In a lecture at MIT in 1964, the renowned physicist Richard Feynman offered a wonderfully candid disclaimer: “I think I can safely say that nobody understands quantum mechanics.” Feynman urged his audience to “just relax and enjoy” his description of the seemingly impossible subatomic world. As it happens, 1964 was also the year that the Scottish physicist Peter Higgs first hypothesized that there must be an invisible field in which a type of particle called a boson acted to give mass to other particles. If the Higgs boson didn’t exist, much of what scientists believe about the formation of the universe would have to be thrown out.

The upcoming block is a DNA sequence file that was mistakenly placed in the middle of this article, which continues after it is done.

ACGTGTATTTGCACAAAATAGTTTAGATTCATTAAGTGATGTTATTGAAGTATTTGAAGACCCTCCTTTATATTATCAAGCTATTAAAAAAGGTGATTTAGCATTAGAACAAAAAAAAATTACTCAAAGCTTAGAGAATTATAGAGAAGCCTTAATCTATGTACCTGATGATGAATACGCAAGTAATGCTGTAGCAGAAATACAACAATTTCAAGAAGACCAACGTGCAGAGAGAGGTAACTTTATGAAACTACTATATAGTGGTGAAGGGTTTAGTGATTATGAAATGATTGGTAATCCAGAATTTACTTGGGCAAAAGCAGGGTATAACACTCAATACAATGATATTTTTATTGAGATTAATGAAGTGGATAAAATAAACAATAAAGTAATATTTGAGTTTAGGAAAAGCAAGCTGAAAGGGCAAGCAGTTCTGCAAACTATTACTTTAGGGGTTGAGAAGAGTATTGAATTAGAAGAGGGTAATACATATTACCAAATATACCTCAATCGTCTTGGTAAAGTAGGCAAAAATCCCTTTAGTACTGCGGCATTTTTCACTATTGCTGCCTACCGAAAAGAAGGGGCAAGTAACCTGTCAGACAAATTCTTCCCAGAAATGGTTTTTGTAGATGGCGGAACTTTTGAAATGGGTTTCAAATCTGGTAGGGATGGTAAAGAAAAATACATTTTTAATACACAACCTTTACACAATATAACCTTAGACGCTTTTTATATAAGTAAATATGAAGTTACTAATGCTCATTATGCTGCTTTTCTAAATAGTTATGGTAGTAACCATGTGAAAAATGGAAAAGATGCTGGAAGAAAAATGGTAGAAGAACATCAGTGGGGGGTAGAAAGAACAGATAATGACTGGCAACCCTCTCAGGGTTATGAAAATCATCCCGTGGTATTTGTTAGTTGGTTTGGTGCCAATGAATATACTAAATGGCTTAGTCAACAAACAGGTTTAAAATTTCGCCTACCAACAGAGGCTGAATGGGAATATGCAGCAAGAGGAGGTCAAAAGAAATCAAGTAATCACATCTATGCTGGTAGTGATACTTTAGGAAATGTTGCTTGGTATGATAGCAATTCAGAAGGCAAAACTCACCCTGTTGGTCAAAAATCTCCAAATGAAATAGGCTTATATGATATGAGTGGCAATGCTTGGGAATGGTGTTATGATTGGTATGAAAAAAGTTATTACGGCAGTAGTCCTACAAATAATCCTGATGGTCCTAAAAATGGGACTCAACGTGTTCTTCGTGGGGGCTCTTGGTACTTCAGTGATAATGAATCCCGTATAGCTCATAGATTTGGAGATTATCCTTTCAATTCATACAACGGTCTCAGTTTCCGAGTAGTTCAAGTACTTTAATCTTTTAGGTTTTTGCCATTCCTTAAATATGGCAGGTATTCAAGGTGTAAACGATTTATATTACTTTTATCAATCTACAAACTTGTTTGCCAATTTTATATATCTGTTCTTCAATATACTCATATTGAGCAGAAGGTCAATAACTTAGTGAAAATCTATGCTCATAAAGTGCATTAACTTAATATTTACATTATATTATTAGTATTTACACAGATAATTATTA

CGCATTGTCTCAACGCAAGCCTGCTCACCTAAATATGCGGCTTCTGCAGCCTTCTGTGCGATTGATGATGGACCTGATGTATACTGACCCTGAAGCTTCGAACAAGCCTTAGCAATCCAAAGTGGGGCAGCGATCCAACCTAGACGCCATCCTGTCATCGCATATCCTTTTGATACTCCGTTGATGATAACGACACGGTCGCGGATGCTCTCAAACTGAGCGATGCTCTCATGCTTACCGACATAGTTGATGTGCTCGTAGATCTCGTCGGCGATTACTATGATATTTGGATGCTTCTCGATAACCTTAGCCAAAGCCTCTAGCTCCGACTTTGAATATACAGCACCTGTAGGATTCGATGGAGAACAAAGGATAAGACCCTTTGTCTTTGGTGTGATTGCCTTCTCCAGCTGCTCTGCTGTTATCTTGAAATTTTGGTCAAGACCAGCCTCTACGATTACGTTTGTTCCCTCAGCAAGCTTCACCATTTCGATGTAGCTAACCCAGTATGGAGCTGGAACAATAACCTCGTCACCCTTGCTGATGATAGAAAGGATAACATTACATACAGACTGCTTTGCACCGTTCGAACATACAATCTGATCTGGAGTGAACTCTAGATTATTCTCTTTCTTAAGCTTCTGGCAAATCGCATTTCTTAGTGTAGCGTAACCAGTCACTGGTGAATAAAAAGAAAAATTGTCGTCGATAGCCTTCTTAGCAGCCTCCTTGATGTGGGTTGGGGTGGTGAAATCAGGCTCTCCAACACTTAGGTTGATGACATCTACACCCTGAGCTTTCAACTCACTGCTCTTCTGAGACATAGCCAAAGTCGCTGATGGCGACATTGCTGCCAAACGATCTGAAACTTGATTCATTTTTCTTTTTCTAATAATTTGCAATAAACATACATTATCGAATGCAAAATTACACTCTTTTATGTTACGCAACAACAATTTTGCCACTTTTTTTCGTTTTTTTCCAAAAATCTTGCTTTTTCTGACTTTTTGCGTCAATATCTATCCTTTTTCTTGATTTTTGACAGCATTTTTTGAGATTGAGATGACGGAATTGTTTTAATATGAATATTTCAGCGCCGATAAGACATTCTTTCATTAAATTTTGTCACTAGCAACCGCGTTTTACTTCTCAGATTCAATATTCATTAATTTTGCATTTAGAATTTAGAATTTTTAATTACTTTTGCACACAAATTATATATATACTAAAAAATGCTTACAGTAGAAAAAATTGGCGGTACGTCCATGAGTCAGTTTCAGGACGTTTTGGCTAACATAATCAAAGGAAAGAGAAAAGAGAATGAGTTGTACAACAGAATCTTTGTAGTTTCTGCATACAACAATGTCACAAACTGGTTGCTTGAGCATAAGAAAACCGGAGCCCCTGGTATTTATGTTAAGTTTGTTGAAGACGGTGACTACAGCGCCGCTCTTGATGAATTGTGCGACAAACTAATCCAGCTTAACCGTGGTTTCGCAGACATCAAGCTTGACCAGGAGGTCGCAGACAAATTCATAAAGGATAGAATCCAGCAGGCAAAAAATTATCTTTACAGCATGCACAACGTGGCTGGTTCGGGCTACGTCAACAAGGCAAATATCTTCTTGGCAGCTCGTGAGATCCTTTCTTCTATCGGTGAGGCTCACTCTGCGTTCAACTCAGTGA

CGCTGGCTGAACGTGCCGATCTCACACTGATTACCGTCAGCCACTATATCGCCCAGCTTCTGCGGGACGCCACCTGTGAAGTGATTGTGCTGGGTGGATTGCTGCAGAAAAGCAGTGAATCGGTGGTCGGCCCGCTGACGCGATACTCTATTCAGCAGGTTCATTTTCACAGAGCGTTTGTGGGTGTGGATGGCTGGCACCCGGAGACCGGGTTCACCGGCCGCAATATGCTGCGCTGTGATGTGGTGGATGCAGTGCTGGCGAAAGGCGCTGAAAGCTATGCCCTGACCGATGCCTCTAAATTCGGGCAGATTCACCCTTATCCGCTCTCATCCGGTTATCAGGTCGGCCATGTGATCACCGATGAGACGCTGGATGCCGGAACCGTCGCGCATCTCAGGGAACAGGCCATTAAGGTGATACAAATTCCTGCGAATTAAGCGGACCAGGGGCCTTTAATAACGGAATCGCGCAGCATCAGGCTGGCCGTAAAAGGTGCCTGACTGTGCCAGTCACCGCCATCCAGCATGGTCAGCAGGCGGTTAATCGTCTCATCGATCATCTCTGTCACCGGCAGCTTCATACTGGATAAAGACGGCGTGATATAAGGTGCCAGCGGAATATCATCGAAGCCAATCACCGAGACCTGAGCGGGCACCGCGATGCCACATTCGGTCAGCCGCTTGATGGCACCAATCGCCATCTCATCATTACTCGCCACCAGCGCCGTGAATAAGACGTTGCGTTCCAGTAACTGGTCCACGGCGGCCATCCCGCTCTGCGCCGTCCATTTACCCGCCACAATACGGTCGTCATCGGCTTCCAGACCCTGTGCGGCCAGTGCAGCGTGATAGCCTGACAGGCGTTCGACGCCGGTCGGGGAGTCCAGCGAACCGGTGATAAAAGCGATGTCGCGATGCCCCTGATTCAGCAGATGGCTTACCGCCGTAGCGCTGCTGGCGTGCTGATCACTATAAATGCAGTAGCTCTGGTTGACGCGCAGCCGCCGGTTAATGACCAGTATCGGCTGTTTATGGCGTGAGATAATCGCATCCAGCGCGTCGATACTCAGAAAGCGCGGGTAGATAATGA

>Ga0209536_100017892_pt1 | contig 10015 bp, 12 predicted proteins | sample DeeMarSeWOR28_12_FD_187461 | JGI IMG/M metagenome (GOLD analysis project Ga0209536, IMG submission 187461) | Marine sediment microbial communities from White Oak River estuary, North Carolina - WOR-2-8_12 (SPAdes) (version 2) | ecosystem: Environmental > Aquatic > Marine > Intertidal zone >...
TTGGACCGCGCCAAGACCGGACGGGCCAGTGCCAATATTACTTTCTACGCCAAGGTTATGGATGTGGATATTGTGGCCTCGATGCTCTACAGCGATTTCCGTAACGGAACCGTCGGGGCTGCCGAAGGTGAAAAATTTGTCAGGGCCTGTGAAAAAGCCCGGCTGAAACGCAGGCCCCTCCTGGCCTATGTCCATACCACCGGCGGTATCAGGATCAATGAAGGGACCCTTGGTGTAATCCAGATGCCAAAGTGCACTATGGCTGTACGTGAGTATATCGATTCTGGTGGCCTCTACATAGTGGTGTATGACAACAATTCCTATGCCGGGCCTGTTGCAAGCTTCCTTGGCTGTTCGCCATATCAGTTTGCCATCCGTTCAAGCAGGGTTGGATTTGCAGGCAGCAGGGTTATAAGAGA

Ever since this month’s announcement in Geneva that a particle that seems to be the Higgs boson had finally been observed, physicists have tried valiantly to describe the significance of the discovery in accessible terms. One common metaphor to explain how the Higgs field endows particles with mass — by comparing the field to a Hollywood party, in which celebrities attract a growing throng of admirers — may say more about film-industry etiquette than about the Higgs boson. But the halting quality of these explanations is part of what makes Feynman’s advice so resonant. You can join in applauding what researchers have now confirmed — and at the same time accept that “nobody knows how it can be like that.”